In a world grappling with the urgent need to combat climate change, the debate surrounding nuclear power remains a disputable and often misunderstood topic. Nuclear power has been praised as an alternative to fuels and a potential solution to global warming as it does not emit greenhouse gasses unlike the commonly used energies. However, like any energy source, nuclear power has its drawbacks that significantly impact safety and the environment.
One of the concerns around nuclear power is the handling of radioactive waste. This waste needs to be segregated or diluted in order to render it safe and prevent radionuclides from leaking into the atmosphere. Repositories are one of the current arrangements – a subterranean, excavated facility created, built, and run for the long-term, safe and secure disposal of high-level waste. In Canada, the Nuclear Waste Management Organization (NWMO) plans to “contain and isolate all the country’s used nuclear fuel – including that created by new and emerging technologies – in a deep geological repository, using multiple-barrier systems.” This will translate into the building of 500 meters (1,640 feet) deep area, called geological repository, which will rely on a multiple-bar- rier system where each barrier is part of the system but provides a higher level of security since each next barrier will come into play if some where to deteriorate. Regretfully, there are hazards associated with them. There is a chance that these repositories will experience breaches and spills that could contaminate the environment and pose long-term health problems since the decay rate for radio- active material is very slow, remaining extremely dangerous for thousands of years, accumulating very rapidly. As Gerald S. Frankel stated: “It’s a societal problem that has been handed down to us from our parent’s generation, And we are – more or less – handing it to our children.” Some age-old containers have begun leaking their toxic contents and, with more than a quarter million metric tons of radioactive waste, it is now time to truly investigate a long term solution to store these harmful chemicals before it is too late and before this becomes a bigger problem than it already is.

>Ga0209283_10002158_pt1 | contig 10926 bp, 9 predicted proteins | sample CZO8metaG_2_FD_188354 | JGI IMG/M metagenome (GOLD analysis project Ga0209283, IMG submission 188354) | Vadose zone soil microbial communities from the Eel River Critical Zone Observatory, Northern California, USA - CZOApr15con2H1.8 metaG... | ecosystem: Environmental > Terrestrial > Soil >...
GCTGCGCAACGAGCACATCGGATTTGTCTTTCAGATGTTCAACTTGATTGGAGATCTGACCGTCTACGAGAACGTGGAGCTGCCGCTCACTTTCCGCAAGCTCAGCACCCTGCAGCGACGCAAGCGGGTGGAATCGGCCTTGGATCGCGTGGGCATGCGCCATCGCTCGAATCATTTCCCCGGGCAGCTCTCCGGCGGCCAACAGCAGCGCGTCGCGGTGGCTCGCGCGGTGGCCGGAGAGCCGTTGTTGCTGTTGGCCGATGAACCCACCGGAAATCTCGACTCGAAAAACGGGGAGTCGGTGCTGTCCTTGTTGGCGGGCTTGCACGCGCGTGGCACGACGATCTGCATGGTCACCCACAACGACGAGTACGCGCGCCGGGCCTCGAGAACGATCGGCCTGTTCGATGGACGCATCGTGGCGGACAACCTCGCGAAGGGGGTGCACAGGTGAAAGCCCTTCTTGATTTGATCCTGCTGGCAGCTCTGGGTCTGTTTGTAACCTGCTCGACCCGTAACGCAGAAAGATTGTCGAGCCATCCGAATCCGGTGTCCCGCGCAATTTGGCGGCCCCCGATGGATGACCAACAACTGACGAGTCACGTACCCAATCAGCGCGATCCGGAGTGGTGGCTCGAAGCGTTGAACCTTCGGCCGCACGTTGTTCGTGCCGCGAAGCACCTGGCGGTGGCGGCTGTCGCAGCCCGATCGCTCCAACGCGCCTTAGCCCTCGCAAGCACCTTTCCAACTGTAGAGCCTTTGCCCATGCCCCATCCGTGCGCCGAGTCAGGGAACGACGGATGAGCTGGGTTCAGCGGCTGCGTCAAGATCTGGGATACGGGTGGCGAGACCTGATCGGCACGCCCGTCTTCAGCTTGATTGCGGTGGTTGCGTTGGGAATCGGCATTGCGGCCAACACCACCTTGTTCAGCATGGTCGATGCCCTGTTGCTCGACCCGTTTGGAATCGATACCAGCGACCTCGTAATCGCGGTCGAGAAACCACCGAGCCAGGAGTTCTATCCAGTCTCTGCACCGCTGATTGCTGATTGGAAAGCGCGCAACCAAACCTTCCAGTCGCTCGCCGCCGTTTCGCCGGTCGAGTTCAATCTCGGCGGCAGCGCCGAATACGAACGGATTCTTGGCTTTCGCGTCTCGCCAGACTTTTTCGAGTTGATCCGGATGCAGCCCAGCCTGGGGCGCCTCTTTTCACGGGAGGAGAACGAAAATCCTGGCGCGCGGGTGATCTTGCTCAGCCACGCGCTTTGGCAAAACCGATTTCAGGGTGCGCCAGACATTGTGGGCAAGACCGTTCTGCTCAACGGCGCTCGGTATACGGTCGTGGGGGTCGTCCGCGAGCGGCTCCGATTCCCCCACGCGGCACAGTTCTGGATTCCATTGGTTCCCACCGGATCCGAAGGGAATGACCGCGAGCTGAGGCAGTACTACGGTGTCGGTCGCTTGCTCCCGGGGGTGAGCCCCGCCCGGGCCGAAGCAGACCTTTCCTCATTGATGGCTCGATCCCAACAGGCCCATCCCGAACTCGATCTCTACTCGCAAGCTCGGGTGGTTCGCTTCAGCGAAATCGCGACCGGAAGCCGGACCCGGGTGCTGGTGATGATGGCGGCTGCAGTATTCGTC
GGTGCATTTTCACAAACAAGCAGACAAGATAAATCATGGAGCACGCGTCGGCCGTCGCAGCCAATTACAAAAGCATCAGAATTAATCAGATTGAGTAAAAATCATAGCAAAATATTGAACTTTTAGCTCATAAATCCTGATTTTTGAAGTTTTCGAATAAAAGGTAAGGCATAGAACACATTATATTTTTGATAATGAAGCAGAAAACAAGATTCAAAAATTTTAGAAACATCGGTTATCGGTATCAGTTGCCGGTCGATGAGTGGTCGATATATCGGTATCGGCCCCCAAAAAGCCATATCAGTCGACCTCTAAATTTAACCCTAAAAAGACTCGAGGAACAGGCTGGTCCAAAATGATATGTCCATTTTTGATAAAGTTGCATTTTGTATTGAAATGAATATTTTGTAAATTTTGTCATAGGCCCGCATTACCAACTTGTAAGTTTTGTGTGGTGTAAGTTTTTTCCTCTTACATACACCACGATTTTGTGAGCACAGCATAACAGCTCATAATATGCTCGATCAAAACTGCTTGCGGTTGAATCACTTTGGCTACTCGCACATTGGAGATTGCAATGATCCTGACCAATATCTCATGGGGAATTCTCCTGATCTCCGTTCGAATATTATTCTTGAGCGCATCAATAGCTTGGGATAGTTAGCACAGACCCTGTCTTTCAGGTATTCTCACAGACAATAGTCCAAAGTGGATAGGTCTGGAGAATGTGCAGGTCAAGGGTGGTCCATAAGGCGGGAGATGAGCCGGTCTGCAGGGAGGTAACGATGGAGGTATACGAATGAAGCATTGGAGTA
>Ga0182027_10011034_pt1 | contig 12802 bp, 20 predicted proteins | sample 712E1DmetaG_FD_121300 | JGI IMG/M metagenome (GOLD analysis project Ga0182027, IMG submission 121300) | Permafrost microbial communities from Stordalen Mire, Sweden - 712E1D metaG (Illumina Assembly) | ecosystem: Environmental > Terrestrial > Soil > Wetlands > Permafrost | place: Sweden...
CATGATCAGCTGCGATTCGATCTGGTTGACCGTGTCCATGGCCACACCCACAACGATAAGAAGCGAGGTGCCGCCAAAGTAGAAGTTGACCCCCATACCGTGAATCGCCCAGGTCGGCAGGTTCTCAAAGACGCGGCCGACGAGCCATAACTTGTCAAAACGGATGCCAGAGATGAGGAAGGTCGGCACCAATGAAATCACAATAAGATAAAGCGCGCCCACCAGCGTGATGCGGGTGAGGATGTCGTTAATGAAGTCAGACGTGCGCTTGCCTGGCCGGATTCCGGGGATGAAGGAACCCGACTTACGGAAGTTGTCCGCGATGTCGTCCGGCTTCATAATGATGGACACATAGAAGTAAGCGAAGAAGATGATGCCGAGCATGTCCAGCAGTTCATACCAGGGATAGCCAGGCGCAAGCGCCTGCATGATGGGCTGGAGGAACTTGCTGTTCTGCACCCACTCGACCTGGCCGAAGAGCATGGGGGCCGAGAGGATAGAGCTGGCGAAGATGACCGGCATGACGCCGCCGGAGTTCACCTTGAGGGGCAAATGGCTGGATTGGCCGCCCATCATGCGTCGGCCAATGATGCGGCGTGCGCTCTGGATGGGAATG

Another danger of nuclear power is the risk of major accidents and mishaps. The specter of accidents and meltdowns haunt the legacy of nuclear energy with two notable disasters serving as stark reminders of the possible catastrophic results of using nuclear energy. The shadows of the nuclear meltdowns, such as the Chernobyl disaster of 1986 and the Fukushima Daiichi accident in 2011, haunt the nuclear power industry. These events not only endangered the lives of the workers at the affected power plants but also released large amounts of radiation into the environment, leading to long-lasting damage to the environment and severe health issues for nearby populations. The prospect of future accidents leading to similar magnitudes of disasters continues to cast a dark shadow over the nuclear industry, demanding unwavering diligence and stringent safety when handling such powers if there continues to be a pursuit of nuclear energy to achieve a “greener” world. The high costs of nuclear power plants that are fully safe are difficult to justify. Nuclear power is more expensive than renewables, around $112-189 per megawatt hour (MWh) compared to $26-56 MWh for onshore wind and $36-44 MWh for solar power, while being exponentially more unsafe. Additionally, the slow development of power plants delays the progress to fight climate change as in the meantime we rely on polluting fossil fuels to generate the needed energy for daily activities. All of these factors, in addition to its dangerous nature, form an unjustifiable case to use this energy form to address the issue of greenhouse gasses.